The Kansas Department of Wildlife, Parks and Tourism and the Missouri Department of Conservation are hoping to combine to study Asian carp in Missouri's Truman Lake, about 70 miles east of the Kansas border in central Missouri.
Jason Goeckler, Wildlife and Parks aquatic nuisance species coordinator, said the study could give the department clues if the fish could survive and reproduce in Kansas lakes.
Tim Banek, Missouri's invasive species coordinator, said no Asian carp have been officially confirmed in Truman, but he's had credible reports.
This spring, a 106-pound bighead carp was snagged in nearby Lake of the Ozarks.
Silver and bighead carp can out-compete native species for food. Silver carp have caused human injuries because they often jump as a boat passes nearby.
Goeckler said Truman Lake has the long, well-flowing tributaries that could provide good spawning habitat for Asian carp.
Some of the spawning could take place where the Marais des Cygne River is in Kansas. He said the study would search for adult and juvenile fish in Truman and its tributaries.
Goeckler said Asian carp in Kansas Lakes could lead to depletion in walleye and crappie populations in Kansas lakes by out-competing young fish for critical food.
"Science would indicate that they would be the first two species of sport fish to have their populations suffer," he said.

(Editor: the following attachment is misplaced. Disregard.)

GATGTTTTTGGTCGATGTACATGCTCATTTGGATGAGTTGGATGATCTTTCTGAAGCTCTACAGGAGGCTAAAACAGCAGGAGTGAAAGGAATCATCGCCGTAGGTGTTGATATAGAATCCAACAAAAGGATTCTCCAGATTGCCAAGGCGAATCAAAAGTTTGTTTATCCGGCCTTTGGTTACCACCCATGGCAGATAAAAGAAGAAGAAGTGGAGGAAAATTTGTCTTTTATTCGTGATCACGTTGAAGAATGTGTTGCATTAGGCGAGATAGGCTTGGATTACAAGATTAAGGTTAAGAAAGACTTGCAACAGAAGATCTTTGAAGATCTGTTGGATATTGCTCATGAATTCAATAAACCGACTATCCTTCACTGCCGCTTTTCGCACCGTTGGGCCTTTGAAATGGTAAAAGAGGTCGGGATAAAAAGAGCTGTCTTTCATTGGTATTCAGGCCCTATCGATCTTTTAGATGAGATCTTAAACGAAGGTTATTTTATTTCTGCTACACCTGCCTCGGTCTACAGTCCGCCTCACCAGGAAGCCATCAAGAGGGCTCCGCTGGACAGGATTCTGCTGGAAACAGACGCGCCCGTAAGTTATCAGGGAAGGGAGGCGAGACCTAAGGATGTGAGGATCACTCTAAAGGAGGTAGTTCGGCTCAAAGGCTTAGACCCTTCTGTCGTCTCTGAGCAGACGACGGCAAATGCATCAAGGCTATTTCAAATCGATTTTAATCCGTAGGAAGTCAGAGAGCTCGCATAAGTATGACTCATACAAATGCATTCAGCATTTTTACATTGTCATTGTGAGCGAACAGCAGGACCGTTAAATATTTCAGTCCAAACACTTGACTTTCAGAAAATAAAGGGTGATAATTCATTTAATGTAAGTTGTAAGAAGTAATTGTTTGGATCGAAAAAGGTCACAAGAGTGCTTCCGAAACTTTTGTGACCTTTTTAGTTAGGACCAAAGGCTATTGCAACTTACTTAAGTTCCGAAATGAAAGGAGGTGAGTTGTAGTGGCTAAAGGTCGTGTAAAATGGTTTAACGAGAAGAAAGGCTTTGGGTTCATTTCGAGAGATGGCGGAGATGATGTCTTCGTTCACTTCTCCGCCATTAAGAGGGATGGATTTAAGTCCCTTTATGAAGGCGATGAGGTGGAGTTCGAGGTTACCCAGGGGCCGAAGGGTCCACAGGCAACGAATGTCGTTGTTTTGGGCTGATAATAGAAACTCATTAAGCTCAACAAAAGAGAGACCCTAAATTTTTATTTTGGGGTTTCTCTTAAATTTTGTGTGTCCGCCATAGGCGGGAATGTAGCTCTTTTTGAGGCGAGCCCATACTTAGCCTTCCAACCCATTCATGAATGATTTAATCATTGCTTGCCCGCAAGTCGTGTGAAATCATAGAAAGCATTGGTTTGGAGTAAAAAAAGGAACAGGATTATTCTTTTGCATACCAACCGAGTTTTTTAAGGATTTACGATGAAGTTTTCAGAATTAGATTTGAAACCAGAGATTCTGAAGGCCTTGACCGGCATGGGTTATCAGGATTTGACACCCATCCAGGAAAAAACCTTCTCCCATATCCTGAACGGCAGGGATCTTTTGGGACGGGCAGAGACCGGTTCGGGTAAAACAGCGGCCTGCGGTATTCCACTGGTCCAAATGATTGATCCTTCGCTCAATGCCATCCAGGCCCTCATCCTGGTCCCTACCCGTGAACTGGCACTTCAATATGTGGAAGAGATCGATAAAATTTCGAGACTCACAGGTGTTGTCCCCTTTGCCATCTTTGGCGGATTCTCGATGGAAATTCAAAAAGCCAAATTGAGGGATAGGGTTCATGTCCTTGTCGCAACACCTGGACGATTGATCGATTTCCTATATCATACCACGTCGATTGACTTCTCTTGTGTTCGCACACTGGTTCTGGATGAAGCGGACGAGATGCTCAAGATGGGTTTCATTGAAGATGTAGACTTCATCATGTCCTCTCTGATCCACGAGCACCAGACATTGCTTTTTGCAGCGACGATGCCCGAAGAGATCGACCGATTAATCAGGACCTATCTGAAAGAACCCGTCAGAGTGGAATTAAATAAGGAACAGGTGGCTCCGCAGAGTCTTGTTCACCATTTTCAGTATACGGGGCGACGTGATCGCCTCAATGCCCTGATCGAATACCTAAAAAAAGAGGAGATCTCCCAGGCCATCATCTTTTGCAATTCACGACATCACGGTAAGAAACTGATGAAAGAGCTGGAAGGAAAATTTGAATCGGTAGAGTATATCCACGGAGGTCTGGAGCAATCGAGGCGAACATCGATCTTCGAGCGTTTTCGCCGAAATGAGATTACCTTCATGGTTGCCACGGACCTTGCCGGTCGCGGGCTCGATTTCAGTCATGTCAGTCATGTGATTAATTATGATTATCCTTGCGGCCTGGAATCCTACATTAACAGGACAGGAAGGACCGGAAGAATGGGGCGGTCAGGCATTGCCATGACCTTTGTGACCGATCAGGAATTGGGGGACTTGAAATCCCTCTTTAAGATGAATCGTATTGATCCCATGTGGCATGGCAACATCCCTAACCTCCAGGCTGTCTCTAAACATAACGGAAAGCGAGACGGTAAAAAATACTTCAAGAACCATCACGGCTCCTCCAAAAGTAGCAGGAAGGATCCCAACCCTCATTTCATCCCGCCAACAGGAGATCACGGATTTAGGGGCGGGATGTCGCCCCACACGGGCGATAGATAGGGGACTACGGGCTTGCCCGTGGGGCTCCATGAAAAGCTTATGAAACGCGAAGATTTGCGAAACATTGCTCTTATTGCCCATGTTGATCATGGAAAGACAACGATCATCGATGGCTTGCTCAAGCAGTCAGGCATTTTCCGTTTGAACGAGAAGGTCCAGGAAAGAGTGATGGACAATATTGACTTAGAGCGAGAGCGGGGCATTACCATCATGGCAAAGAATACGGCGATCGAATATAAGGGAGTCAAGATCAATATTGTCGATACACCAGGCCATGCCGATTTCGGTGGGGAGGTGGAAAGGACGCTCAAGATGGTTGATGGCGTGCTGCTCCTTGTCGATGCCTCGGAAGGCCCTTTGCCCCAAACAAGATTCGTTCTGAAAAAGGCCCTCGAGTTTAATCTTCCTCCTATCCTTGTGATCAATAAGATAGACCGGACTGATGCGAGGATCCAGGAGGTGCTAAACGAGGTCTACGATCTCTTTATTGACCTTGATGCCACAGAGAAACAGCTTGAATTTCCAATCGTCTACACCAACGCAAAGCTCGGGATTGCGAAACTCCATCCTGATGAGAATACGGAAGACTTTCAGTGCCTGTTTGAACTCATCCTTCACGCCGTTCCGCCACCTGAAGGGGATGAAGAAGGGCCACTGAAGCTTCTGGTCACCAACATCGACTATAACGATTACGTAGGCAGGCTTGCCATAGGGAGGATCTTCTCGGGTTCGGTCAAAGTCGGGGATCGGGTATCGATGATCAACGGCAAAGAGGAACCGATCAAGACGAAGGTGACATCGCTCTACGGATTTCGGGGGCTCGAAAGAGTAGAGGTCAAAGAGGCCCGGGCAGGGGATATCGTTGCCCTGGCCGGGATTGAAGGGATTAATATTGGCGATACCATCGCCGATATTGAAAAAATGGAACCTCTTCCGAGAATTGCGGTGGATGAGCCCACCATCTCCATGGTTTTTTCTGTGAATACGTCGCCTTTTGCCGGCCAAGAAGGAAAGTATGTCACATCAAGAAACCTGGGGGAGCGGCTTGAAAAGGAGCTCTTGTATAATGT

Asian carp became a problem when they escaped from aqua-culture farms in Arkansas about 35 years ago. They quickly spread up the Mississippi River and its tributaries.
High water last summer brought hundreds of thousands of young Asian carp up the Kansas River from the Missouri River.
Banek said similar migrations happened in many Missouri rivers.
Goeckler predicted another big push of fish into Kansas this summer because of high waters in the Missouri and Kansas rivers.
Illinois is trying to make the best of a bad situation in the Illinois River. It's the waterway with possibly the highest Asian carp population in the world.
In about four recent weeks of netting, five crews of commercial fishermen netted more than 100 tons of Asian carp from a stretch of the Illinois River about 40 miles long.
The state's trying to create a market for such fish. Kevin Irons, Illinois' aquatic nuisance species program manager, said many of the fish are being shipped to both coasts for human consumption.
It's a harder sell in the Midwest.
"We need markets to develop more in the central U.S.," he said. "Right now, carp is kind of a four-letter word when it comes to eating fish. These aren't scum-of-the-Earth fish. It can taste good and it's a good source of protein."
Irons said Illinois is continually searching for good uses for carp, including humanitarian aid.